Amidst COVID-19, the U.S. labor market, particularly in healthcare, faced substantial job vacancies (Fontinelle, 2022). The sweeping resignations of 2021 exacerbated these gaps, as competition among employers to attract workers created a cycle prompting people to seek better opportunities, as speculated by Furman (2021). An estimated 60% of healthcare support workers will leave their positions within the next five years (Loria, 2023).
Pharmacies nationwide grappled with a notable shortage of pharmacy technicians. ASHP's 2021 online surveys revealed turnover rates of 21 to 30% among hospital pharmacy technicians. Additionally, 10% of respondents reported losing up to 41% of these technicians. The surveys highlighted that over 97% of participants resorted to overtime pay and utilizing pharmacists to cover vacant technician shifts. In this piece, I will detail my initiative in revamping the pharmacy internship program to combat the technician shortage at my pharmacy, located near three esteemed pharmacy schools within a 50-mile radius.
The primary goal of the revamped program is to foster the development of pharmacy interns within the hospital pharmacy's operations. Interns primarily check unit dose medication refills in automatic dispensing cabinets while also receiving training in various pharmacy tasks such as sterile and non-sterile compounding, medication history reconciliation, crash cart drawer management, and controlled substance documentation FOR DIVERSION PREVENTION.
The pharmacy interns actively participate in the development of this internship program. Interns are responsible for compiling and updating the intern manual. They also develop a competency checklist for each intern task. A new intern is trained by those who have demonstrated competency in a given task. A new intern needs to demonstrate competency before independently performing the task.
An intern must complete the required USP 797 media-filled tests to be eligible to train in the IV room. IV-trained technicians are responsible for training interns in sterile compounding following the established sterile compounding policies. The IV room specialist technician or the IV room pharmacy coordinator is responsible for checking an intern's competency in making sterile products. The same training methodology is used for training interns in performing other tasks.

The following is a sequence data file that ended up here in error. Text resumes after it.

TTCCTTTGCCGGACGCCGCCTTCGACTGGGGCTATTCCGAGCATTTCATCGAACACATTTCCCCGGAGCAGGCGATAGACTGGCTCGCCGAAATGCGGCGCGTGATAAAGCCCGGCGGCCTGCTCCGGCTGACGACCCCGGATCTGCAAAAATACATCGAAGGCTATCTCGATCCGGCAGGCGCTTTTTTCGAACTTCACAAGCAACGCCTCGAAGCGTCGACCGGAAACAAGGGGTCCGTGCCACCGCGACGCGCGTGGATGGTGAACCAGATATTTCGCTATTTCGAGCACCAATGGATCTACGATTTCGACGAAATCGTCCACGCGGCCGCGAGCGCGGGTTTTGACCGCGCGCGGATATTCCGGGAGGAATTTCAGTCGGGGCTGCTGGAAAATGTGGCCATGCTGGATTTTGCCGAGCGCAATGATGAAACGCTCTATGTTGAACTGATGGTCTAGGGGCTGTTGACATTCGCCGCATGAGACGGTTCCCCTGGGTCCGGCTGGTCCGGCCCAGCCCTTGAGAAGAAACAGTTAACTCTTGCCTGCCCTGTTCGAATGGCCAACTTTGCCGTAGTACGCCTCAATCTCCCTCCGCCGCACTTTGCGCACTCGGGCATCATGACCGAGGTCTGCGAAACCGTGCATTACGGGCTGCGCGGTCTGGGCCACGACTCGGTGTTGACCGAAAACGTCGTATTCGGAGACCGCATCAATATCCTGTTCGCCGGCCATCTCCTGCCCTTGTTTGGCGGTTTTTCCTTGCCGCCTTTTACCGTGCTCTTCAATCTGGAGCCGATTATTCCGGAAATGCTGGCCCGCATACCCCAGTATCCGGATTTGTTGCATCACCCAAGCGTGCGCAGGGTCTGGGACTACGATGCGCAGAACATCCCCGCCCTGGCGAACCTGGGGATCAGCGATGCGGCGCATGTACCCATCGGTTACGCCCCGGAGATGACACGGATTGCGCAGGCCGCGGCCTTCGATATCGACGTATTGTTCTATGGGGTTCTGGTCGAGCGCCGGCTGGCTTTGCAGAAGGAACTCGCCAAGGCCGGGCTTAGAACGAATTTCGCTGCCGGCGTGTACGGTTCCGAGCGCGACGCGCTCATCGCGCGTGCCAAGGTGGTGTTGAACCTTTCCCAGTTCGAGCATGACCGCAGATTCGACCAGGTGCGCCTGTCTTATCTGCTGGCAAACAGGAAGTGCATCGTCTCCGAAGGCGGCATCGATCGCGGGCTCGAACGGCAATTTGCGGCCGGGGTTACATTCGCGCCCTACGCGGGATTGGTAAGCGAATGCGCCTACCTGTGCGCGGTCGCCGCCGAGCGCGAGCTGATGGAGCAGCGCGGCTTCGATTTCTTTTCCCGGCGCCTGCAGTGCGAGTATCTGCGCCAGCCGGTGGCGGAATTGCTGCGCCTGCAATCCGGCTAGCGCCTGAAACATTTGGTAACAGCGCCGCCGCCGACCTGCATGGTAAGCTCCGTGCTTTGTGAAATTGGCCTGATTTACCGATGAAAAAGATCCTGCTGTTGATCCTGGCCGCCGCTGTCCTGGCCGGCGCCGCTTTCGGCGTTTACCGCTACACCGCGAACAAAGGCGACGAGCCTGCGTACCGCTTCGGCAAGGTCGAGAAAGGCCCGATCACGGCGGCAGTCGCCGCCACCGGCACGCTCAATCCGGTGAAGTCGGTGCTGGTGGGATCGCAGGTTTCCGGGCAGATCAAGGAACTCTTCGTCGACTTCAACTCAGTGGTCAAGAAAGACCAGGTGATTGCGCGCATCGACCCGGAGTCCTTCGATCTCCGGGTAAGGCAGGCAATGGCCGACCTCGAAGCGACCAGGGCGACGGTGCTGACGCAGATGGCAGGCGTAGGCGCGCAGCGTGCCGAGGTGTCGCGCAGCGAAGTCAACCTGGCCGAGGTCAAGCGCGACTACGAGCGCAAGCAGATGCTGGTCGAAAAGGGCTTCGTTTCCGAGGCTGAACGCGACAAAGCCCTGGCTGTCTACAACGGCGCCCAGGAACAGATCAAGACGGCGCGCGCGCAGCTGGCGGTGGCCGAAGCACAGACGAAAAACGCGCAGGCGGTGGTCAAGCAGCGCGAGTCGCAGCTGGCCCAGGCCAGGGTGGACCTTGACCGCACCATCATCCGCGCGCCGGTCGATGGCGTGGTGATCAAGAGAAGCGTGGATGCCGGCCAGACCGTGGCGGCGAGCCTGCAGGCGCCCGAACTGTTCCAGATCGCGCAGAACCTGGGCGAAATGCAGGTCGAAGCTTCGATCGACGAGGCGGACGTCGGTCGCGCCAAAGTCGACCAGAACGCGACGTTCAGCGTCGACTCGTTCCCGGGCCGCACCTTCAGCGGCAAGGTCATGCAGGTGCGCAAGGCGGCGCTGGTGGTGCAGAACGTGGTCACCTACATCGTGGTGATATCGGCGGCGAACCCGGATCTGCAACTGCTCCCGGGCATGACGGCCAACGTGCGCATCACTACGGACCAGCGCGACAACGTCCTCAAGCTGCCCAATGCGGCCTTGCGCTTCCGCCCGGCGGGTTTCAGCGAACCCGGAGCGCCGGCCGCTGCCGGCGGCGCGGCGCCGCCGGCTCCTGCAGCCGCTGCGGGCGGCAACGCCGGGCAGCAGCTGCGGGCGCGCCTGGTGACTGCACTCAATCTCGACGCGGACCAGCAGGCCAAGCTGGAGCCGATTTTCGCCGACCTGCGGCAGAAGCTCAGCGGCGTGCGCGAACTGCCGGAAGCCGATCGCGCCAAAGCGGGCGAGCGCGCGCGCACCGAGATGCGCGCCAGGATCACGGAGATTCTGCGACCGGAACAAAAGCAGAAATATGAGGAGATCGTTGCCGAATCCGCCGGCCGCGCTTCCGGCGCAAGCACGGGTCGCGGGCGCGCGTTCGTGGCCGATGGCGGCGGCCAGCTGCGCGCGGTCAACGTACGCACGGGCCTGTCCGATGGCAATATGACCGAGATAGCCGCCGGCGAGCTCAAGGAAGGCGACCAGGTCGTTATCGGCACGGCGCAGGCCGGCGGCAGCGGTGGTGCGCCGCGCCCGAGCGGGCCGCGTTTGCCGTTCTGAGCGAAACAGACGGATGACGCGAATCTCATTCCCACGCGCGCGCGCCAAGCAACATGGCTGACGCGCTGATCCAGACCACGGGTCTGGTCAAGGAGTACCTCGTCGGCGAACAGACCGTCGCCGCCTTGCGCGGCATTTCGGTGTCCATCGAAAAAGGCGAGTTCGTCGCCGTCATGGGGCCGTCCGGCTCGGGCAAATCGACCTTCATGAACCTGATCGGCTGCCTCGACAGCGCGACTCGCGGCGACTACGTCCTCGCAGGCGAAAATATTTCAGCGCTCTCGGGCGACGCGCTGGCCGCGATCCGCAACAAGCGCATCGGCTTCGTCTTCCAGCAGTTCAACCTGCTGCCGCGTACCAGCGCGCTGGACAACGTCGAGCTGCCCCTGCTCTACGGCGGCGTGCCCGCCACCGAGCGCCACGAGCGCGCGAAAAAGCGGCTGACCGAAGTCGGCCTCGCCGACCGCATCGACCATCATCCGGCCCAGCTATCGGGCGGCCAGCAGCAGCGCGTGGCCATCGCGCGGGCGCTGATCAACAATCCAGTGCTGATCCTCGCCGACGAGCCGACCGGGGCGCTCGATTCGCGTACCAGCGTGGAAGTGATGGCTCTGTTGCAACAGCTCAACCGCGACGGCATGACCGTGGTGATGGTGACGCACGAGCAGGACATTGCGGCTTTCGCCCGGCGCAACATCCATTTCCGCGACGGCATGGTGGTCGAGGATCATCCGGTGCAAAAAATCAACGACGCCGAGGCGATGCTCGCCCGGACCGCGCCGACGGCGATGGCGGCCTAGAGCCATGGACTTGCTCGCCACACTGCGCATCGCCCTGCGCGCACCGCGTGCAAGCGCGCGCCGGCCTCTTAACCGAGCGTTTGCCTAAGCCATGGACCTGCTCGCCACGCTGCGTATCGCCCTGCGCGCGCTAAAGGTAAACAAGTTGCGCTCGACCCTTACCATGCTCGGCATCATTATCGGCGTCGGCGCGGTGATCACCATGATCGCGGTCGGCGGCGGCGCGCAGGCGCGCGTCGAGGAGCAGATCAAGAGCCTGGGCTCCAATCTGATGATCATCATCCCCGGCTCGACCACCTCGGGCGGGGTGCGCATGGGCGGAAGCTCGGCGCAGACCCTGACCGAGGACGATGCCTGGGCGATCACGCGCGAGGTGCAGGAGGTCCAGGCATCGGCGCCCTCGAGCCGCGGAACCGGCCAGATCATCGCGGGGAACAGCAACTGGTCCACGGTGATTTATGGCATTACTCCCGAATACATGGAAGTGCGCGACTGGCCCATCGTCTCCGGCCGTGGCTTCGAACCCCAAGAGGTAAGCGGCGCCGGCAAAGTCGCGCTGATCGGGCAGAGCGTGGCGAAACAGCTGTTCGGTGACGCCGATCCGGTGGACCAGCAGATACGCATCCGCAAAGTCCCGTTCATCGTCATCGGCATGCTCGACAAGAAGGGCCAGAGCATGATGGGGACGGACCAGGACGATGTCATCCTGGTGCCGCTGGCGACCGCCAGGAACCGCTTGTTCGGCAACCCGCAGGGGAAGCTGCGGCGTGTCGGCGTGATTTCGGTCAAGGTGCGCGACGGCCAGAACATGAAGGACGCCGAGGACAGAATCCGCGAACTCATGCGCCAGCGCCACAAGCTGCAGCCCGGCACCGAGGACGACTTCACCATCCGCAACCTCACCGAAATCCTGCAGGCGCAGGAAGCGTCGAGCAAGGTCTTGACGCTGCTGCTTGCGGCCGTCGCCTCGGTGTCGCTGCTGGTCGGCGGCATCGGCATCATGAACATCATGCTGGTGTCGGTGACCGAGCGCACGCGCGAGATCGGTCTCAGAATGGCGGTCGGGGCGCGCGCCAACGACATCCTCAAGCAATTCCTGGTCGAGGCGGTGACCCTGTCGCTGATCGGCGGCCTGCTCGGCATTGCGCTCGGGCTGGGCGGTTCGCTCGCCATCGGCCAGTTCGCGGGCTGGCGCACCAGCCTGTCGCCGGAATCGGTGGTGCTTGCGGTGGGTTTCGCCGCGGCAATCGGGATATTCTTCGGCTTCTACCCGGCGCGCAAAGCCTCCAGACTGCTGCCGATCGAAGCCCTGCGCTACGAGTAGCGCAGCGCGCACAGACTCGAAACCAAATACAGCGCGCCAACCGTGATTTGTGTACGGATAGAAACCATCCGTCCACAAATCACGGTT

Encouragement is given to interns to undertake technical writing projects to hone their skills. Those inclined towards technology can learn about system integration, while those interested in hospital pharmacy management can engage in workflow and inventory enhancement projects. Two lead pharmacy interns oversee scheduling, training, and competency checks of other interns, as well as organize quarterly intern meetings, thereby refining their leadership skills.
A well-crafted pharmacy internship program not only addresses technician shortages but also equips pharmacy interns for future hospital pharmacy careers. Over the past three years, our pharmacy intern team has burgeoned from 6 to 18 members, at one point helping cover up to seven open technician positions. Not only do pharmacy interns help maintain a smooth pharmacy operation by filling in open shifts, but they also help reduce overtime pay and burnout among staff.
Artificial intelligence (AI) has been around since the 1950s, and pharmacy has always found a way to expand its scope of practice every time a technological advancement improves efficiency. So, let’s examine some ways AI could enhance hospital pharmacies.
Fewer Shortages Through Improved Manufacturing Processes